In the daytime, we move around the house, or the onscreen space, by scrolling along two axes. As Mark J.P. Wolf explains, this “implies a large plane of space [in the world], of which only a small rectangle is seen at any given time,” leading to uncertainty over the appearance of danger, other characters, or access to offscreen space. Unlike sweeping visions of war in other mediums, here our sight is limited to the immediate world of the survivor. We only look over the mundane tasks of living: woodwork, cooking, taking a nap. Characters move with the slightly depressed pace of life during war, but the camera’s speed is independent of their movement. As Michal Drozdowski, the creative director of 11 bit studios told The New Yorker, “the primary experience of people in war is usually of lurking and waiting for things to happen.”
At night, the characters turn into scavengers, guards, or just people looking to head to bed. We are presented with Wolf’s “represented” or “mapped spaces,” representations of off-screen spaces, i.e., other houses, schools, supermarkets, and places of replenishment on a schematic map “designed to orient a player or indicate important events occurring in off-screen space.” In this case, these places are where survival supplies might be available.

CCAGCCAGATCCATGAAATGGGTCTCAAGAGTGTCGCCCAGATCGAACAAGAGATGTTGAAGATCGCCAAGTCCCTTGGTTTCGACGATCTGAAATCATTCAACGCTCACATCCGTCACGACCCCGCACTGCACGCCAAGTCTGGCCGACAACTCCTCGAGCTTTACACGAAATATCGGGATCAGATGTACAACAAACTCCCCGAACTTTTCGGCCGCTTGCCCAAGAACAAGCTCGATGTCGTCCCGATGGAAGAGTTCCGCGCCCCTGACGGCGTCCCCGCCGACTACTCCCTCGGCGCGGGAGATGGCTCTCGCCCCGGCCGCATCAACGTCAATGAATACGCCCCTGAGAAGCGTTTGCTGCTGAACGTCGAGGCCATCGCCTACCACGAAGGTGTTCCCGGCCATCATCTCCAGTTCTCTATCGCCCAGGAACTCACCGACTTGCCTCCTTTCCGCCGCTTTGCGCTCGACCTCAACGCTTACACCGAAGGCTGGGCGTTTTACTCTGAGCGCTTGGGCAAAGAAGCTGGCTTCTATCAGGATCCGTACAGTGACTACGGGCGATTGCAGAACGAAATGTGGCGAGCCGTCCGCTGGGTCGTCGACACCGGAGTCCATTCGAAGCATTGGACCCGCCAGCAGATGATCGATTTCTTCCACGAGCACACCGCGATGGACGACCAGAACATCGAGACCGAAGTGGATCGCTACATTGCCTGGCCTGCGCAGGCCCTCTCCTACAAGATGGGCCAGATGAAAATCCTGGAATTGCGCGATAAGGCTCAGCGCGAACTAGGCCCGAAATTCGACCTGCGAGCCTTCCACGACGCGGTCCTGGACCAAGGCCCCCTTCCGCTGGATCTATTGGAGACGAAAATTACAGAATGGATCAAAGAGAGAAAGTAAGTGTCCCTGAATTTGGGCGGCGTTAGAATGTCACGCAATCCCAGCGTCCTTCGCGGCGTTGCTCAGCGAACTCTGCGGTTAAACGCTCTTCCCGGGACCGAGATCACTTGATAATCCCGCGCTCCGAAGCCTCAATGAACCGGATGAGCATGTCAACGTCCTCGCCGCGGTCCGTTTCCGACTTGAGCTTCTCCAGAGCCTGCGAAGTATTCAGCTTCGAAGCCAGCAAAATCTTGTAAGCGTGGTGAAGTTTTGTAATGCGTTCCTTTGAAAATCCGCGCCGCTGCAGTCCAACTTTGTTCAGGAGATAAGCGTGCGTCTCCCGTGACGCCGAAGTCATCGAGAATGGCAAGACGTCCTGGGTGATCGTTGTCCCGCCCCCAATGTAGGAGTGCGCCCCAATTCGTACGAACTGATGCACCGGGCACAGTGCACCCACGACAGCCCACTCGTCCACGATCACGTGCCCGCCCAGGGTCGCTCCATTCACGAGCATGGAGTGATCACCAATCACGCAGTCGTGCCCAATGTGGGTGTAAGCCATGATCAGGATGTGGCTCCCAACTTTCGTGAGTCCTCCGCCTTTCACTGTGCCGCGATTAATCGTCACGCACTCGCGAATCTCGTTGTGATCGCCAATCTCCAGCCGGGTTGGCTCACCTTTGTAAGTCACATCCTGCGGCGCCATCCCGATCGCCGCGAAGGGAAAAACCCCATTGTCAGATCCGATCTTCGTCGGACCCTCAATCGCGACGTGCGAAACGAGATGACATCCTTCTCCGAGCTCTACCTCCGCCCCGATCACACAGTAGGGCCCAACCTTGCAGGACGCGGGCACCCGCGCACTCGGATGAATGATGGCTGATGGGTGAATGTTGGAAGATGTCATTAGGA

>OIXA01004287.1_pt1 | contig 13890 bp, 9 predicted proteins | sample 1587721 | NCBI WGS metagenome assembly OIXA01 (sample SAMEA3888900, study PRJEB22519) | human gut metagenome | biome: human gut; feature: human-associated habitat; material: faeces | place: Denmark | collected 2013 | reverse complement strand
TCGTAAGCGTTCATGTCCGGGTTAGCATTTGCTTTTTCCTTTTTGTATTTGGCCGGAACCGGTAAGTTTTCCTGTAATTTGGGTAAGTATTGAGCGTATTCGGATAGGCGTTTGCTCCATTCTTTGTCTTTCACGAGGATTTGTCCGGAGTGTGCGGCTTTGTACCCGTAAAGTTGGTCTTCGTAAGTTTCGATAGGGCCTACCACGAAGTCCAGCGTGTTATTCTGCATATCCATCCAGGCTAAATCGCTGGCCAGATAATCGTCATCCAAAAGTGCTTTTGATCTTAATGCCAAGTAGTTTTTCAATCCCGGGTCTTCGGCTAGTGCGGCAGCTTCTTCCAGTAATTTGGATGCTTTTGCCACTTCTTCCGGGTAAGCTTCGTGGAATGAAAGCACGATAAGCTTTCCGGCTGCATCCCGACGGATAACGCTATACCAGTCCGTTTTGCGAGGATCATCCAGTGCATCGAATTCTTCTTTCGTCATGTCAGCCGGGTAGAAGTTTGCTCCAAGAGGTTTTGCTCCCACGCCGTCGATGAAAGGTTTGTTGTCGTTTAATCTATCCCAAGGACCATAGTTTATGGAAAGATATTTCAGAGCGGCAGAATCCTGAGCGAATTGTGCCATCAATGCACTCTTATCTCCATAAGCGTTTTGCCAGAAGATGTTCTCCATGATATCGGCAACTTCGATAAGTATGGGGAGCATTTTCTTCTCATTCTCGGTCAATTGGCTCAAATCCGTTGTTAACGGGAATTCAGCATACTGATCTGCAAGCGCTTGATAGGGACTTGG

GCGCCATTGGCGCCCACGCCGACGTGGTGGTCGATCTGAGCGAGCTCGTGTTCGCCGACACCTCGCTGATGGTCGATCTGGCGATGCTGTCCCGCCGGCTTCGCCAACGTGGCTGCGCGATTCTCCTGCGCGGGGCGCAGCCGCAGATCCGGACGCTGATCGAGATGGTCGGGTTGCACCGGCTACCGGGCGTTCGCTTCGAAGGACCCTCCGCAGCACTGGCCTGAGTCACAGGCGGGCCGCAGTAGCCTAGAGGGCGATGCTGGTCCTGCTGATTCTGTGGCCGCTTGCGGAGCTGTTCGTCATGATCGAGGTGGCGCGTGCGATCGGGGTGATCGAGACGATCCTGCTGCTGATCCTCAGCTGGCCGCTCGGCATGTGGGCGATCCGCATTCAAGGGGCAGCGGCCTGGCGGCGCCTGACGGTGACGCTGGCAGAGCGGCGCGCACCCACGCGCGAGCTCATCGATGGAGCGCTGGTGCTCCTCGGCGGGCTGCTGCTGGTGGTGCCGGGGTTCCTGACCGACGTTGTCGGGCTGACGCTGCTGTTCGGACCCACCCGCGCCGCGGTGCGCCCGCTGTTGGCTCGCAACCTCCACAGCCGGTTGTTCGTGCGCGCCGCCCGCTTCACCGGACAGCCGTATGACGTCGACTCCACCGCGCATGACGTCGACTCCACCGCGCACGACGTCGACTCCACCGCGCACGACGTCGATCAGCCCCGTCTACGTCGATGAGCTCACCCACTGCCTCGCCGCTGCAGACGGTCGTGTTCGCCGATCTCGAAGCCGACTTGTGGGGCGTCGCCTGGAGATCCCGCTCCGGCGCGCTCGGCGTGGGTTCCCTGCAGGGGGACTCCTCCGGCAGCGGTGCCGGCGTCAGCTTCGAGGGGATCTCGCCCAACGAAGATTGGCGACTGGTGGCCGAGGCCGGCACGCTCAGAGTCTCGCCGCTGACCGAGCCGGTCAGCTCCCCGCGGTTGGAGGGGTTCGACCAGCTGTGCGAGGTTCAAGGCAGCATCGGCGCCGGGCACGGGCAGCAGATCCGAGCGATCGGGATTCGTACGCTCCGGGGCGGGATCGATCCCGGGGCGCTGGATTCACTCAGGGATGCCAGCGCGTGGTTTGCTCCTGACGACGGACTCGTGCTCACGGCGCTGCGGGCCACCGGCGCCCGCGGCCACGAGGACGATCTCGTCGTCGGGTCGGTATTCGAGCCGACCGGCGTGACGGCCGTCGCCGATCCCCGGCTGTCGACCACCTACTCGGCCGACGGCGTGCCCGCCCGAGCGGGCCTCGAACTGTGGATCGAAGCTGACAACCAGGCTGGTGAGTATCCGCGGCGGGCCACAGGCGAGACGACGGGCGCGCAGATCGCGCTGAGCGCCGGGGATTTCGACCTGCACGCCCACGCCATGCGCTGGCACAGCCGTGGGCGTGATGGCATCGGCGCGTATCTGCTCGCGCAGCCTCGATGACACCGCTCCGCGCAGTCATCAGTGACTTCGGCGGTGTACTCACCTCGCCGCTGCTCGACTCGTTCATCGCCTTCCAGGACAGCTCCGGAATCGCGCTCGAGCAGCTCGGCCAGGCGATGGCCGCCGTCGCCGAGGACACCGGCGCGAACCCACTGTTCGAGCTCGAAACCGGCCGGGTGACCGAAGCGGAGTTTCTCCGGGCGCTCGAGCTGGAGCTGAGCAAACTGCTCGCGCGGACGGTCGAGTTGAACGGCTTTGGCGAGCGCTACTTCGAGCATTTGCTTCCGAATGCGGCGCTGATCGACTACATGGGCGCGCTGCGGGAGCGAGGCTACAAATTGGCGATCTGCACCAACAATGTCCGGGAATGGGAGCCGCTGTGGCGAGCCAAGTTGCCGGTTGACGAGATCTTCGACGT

As we creep through the shelters of others, the visible spaces are those revealed by the scavenger’s eye, a living torchlight evading the eyes of those dwelling—and lurking, in the case of bandits—within. Some of these residents simply shout for help, while others might attempt to chase you out. Then there are those whose vision is death: soldiers, bandits, men of violence whose line of sight you move into. This is, after all, war, and the eye-as-weapon lives on. The only escape is to run, not guns blazing towards the enemy, but to the exit, away from conflict. This War of Mine, then, is something of an anti-war game, where the violent advantage rarely lies with the player-character, the speed of the game dependent on the vision of the enemy more than ours. Unlike 1917 and Battlefield 1, by focusing on the forgotten people of the war—the civilian—This War of Mine inverts the carriers of eye-as-weapon, and while stepping away from the eye of the battle, does not cloak us in complacence. It is just as brutal, but not in the ways cinema and games have allowed war to be before. This is the sheer violence inflicted on us by the weapons not in our hands.